The Basics of Home Staging a Living Room

Simple Fixes That Help You Sell Your Home

living room setup
Laura Doss / Getty Images

In the 1990s, very few people had heard the term "home staging." Sure, everyone knew that in order to sell a house it needed to look its best, but most people figured this meant cleaning up the dirty dishes and maybe adding a few vases of fresh flowers.

Fast-forward 20 to 30 years, where home staging—with the help of a professional—is a well-honed service in the real estate industry. You can hire a home stager or do it on your own. Take a look at a few ways to stage your home's living room.


You might consider it a pain to repaint a house right before you move, but if the rooms in your house are anything other than a light, neutral color, you should seriously consider painting. Even if it isn't your style and it seems boring, light neutrals such as ivory or light grey can make the space look cleaner and brighter. And, it is a popular look.

Keep in mind that when you sell your house, it's not about you, it's about the buyers. You want to appeal to the largest number of people as possible, and neutrals are a safe way to do it. Also, a fresh coat of paint makes everything look cleaner, and when it comes to selling a property, cleanliness is vital.

Declutter and Edit

Before you list your house, you need to declutter and minimize the amount of furniture you have in the room. Put away personal family photos and mementos, remove smaller pieces of furniture, and clear off bookshelves and tables of all but a couple of accessories.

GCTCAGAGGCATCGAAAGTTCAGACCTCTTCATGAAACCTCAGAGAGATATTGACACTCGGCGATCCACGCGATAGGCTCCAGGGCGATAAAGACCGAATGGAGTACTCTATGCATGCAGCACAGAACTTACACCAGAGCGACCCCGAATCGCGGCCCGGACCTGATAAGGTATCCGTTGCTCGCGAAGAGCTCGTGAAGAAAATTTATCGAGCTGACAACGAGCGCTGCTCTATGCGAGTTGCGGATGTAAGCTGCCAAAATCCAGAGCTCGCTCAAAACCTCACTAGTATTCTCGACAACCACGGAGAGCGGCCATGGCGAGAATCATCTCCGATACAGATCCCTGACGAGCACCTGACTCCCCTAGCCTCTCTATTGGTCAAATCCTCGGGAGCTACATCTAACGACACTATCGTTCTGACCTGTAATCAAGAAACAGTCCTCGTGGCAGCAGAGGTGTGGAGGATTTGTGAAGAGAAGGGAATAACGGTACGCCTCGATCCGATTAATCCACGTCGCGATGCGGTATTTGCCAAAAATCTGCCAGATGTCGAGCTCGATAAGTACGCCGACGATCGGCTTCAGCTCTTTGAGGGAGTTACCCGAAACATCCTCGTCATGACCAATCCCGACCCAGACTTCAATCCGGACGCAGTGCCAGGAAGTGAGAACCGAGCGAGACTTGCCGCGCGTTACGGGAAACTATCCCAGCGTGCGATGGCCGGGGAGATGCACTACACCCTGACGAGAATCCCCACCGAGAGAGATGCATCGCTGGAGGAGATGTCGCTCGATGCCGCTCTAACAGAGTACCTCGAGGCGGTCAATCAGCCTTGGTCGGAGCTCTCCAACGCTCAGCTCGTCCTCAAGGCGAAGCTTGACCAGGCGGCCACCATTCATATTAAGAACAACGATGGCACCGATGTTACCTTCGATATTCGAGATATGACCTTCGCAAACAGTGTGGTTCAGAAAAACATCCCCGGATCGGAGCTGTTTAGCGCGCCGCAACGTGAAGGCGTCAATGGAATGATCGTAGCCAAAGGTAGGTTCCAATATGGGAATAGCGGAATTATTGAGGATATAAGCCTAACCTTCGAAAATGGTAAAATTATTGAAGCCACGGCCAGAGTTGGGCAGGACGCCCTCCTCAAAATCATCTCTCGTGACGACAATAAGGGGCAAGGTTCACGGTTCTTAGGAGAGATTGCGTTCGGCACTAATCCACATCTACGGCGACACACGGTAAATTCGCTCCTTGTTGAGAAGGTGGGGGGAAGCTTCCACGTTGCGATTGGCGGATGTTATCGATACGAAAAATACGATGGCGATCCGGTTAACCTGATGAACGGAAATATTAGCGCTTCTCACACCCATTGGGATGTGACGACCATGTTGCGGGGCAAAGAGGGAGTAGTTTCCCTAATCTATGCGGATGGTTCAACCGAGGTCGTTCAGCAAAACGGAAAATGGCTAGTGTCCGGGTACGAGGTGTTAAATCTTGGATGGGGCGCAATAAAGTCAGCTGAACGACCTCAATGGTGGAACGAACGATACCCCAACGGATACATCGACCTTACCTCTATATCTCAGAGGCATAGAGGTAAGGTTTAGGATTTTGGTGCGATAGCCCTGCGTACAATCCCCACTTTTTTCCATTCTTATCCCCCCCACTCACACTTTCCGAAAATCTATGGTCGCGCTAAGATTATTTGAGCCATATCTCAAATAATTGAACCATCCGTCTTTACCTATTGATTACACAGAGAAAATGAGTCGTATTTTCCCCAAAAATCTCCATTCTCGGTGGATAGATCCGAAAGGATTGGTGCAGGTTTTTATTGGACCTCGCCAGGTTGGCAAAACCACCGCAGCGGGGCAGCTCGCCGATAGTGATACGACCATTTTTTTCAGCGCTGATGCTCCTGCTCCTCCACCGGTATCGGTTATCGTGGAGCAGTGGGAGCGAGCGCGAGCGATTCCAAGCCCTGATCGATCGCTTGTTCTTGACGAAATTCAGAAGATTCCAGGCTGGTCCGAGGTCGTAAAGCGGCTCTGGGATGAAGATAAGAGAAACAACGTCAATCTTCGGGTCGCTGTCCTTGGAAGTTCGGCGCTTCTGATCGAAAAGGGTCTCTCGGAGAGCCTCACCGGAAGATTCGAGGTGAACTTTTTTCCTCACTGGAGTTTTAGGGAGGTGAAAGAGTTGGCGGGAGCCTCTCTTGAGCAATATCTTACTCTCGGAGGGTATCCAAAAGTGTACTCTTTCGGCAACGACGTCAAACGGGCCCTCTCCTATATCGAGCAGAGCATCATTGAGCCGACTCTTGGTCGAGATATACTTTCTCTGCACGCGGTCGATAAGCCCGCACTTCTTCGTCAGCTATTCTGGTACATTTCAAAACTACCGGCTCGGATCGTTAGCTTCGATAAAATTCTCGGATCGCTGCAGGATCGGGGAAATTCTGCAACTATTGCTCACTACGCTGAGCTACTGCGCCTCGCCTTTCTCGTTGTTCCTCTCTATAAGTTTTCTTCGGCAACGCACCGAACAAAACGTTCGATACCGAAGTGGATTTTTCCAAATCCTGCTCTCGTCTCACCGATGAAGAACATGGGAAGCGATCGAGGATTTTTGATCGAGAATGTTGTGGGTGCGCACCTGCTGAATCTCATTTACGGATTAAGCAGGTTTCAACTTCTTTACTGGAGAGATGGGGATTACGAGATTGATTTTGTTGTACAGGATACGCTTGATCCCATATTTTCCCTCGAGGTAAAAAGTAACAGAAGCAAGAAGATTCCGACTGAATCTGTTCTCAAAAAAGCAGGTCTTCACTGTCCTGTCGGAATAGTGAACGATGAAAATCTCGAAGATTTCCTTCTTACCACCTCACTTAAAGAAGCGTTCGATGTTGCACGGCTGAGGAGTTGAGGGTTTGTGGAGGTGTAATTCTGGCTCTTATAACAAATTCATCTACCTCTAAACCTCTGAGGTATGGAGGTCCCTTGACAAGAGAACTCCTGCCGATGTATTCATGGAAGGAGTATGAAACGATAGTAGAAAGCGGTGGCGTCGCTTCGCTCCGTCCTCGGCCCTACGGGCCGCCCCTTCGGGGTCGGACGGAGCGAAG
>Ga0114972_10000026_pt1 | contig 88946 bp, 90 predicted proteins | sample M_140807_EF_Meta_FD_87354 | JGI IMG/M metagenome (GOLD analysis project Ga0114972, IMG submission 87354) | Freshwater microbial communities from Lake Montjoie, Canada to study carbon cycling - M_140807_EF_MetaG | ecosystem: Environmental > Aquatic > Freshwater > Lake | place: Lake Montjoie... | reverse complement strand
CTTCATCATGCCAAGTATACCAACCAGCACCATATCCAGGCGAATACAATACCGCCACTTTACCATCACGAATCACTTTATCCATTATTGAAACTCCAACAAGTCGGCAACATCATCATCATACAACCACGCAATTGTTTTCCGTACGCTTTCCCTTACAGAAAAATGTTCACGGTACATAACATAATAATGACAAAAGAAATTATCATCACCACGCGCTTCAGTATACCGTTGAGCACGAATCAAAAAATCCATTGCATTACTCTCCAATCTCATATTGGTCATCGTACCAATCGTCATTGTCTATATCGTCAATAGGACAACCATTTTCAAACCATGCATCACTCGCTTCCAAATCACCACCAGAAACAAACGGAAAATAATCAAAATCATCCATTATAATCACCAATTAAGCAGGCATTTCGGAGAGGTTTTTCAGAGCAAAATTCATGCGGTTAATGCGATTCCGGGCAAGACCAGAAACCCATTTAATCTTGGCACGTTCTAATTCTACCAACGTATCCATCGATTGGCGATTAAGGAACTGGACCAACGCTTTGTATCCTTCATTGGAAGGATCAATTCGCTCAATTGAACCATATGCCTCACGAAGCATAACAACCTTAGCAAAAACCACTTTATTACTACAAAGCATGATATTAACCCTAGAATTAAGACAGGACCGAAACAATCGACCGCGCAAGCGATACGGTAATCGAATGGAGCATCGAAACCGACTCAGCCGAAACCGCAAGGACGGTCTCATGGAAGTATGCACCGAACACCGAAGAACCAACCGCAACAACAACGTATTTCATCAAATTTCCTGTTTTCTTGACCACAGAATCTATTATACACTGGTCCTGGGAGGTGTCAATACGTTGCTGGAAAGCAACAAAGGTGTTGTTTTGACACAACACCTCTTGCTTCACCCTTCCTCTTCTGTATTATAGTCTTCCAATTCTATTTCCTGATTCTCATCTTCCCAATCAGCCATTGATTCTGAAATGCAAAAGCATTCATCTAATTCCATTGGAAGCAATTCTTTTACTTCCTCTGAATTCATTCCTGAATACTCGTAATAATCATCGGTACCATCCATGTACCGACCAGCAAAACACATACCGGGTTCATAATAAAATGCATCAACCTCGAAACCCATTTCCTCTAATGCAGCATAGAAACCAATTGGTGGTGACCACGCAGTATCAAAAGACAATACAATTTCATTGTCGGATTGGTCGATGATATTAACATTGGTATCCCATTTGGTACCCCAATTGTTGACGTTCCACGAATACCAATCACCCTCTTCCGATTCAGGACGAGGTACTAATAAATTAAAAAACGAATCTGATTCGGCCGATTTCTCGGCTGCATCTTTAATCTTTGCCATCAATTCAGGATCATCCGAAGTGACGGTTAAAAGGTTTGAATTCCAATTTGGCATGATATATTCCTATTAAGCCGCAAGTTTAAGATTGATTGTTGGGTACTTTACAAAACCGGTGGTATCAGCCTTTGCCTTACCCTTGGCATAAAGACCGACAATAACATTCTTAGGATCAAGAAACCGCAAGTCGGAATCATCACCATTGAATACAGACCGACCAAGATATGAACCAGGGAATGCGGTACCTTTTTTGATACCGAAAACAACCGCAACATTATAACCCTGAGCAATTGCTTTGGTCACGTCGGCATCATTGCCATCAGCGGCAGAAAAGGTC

Anyone who walks in the front door should be able to imagine their own items in the space, and that can be hard to do when the previous owner's possessions are filling it. So as difficult as it may be, try to remove any evidence of you and your family from the home. Also, the fewer items that are in the room, the larger and cleaner it will appear, which is exactly what you want.


Once you have removed most of the smaller items from the room, you can stage the large pieces. The most important thing to do here is to create a conversation area. In most cases, this will consist of a sofa, coffee table, and a chair or two. If there is a natural focal point such as a mantle, arrange the seating around it.

These types of conversation areas tend to look very welcoming and make people want to sit down and relax. And do not forget about lighting. Have a couple of table lamps or a floor lamp in the space, so you can draw light into the room.

Maximize the Windows

Windows should always be played up. Do not hide them behind heavy drapes or curtains. Any window treatments should be simple and streamlined and call attention to the amount of light coming through. Even if there's no view, it is better to show off the window than hide it behind something.

Also, whenever possible, try to place a mirror directly across from a window. It reflects the light and makes the room look bigger. And definitely clean the windows until they are sparkling.

Make Fixes

Do not leave items broken that can be easily fixed. A loose doorknob, a wonky curtain rod, a squeaky floorboard—these are all things that are very easy to fix yet look very shabby to potential buyers.

When something is off, it signals to buyers that the house might not be in perfect condition. Everything should look like it is in tiptop shape. Small things will stand out. It may seem minor to you, but why leave it to chance?